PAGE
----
Ten days after the assassination at the Charlie Hebdo office including the magazine’s editor and leading cartoonists, France is on high alert. Threats against persons and acts of vandalism are multiplying. The Jewish community is scared, the Muslims feel stigmatized, the Catholics are worried. It would be exaggerated however to describe – the way a Fox News journalist claimed – that certain areas of Paris, such as the 11th arrondissement, are dangerous and should be avoided. Incidentally, the journalist quickly withdrew his remark.
Prime minister Manuel Valls and minister of the Interior Bernard Caseneuve have launched maximum security measures: the Vigipirate alert system (at first created by president Giscard d’Estaing in 1978) now includes 10,000 troops from the Foreign Legion, the army and the police. They are positioned throughout France to protect monuments, schools and places of worship, as well as strategic points like airports or railroad stations. On Thursday, Francois Hollande was on the air force carrier Charles de Gaulle in Toulon to review the 2,000 troops before their departure for manoeuvers in the Indian Ocean. France has currently nine Rafales in Jordan and two Mirages in Saudi Arabia.
The criminal investigation has been fast and efficient. In lightning speed, they uncovered more ramifications of the jihadists’ organization, extended to their families, friends and acquaintances, with the “Buttes-Chaumont connection” at the center. The Belhoucine brothers are on the list of suspects. A large number of individuals have been taken for questioning and nine are currently in police custody . In the Paris region, five caches of weapons have been located and searched.
Reinforcement of the legal system to control the jihadists’ travels and activities is being studied by the government. Measures such as the creation of special files on terrorists similar to the ones kept on sexual offenders and withdrawing the French nationality of returning jihadists are being considered. Voting on a new law should take place as early as the beginning of February. Control of internet has become a priority. The social networks constitute a counter culture expressed in simple manichean terms to be accessible to the largest possible numbers. Calls for violence and hatred never stop.
The recent events have marked the French. On Wednesday, January 14, after a powerful speech by the prime minister at the National Assembly, all the deputies stood up to observe a minute of silence. Then one voice started singing the Marseillaise and soon everybody followed in unison. The last time this happened was on November 11, 1918! At the Institut du Monde Arabe and during all the official ceremonies, the president and the prime minister reiterated their basic point: the French government is not against Islam nor the Muslim population. Around the world, French diplomatic representations and economic interests are under attack. The TV news shows the fury of violent mobs shouting their hatred in the streets of Niger — quite a contrast from the calm of the people in the streets of Paris on January 11.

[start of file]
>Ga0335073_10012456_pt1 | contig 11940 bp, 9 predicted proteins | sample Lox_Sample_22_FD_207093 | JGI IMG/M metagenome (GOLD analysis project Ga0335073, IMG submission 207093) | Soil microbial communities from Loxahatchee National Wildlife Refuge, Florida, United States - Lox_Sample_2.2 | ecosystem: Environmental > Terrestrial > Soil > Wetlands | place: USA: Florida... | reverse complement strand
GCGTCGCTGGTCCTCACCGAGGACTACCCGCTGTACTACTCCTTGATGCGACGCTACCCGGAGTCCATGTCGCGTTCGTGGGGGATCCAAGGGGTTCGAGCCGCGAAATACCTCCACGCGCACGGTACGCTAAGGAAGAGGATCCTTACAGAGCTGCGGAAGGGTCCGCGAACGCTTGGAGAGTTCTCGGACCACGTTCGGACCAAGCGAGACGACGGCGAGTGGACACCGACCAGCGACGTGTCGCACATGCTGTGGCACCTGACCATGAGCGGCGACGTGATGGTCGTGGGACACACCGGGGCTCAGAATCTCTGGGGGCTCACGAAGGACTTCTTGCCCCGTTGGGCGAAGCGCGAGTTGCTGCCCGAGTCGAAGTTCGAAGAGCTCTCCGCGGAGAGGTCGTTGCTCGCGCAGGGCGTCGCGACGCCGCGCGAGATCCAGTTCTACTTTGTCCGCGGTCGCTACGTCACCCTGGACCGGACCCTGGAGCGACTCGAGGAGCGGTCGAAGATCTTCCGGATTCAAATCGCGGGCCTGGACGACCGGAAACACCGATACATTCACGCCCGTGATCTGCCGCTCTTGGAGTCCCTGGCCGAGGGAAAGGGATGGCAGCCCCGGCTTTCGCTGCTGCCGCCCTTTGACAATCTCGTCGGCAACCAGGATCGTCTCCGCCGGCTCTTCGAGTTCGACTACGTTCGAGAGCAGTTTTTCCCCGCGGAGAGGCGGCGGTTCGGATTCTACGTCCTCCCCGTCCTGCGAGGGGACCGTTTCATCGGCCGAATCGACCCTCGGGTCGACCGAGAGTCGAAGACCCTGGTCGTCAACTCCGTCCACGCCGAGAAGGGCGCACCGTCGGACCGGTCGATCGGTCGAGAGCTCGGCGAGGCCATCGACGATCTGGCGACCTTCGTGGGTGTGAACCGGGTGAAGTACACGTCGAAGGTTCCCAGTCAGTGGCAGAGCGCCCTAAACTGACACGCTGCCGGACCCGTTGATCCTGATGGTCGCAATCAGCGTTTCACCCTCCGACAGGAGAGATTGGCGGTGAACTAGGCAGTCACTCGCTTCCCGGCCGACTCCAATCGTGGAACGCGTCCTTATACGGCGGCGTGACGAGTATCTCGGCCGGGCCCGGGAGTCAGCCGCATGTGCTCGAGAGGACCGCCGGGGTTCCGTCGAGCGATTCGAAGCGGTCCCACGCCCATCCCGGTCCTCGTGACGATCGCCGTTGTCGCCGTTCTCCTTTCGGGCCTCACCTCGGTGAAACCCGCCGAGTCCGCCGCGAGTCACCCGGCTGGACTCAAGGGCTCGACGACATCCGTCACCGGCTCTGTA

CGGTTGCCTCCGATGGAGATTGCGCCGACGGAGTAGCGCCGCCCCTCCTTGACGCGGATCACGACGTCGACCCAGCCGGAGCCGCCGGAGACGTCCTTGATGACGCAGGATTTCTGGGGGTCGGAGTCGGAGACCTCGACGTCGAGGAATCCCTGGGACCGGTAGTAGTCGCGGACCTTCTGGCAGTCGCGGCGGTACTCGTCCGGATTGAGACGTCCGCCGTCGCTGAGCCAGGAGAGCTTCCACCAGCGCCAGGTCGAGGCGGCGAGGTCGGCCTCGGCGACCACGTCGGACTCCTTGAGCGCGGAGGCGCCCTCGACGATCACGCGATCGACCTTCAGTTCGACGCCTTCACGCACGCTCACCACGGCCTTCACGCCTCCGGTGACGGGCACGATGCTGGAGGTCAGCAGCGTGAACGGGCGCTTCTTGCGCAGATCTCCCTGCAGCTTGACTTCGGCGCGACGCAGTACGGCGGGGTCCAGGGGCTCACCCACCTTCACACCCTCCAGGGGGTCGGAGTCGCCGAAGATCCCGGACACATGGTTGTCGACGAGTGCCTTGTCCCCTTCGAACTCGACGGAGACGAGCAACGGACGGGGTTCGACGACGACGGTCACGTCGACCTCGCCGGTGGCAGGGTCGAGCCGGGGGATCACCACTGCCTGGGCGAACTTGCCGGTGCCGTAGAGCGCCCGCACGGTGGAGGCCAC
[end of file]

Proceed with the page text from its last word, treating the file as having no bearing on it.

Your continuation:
Laicite (secularism) is a specificity of France, and the outcome of a tumultuous history, starting with the 16th century wars of religions, opposing monarch and church. It took a whole century for the Catholic Church to accept the separation of church and state in 1904. That principle was enshrined in the first article of the 1958 constitution at the outset of the fifth Republic. It is alien to most of the other countries and should be “formatted” (to use a computer science term) in order to be understood beyond our borders.
US Secretary of State John Kerry paid a visit to Paris, saw the places where the violent attacks took place on January 7 and used warm words (in French) to express his support of France.
About the author: Nicole Prévost Logan divides her time between Essex and Paris, spending summers in the former and winters in the latter. She writes a regular column for us from her Paris home where her topics will include politics, economy, social unrest — mostly in France — but also in other European countries. She also covers a variety of art exhibits and the performing arts in Europe. Logan is the author of ‘Forever on the Road: A Franco-American Family’s Thirty Years in the Foreign Service,’ an autobiography of her life as the wife of an overseas diplomat, who lived in 10 foreign countries on three continents. Her experiences during her foreign service life included being in Lebanon when civil war erupted, excavating a medieval city in Moscow and spending a week under house arrest in Guinea.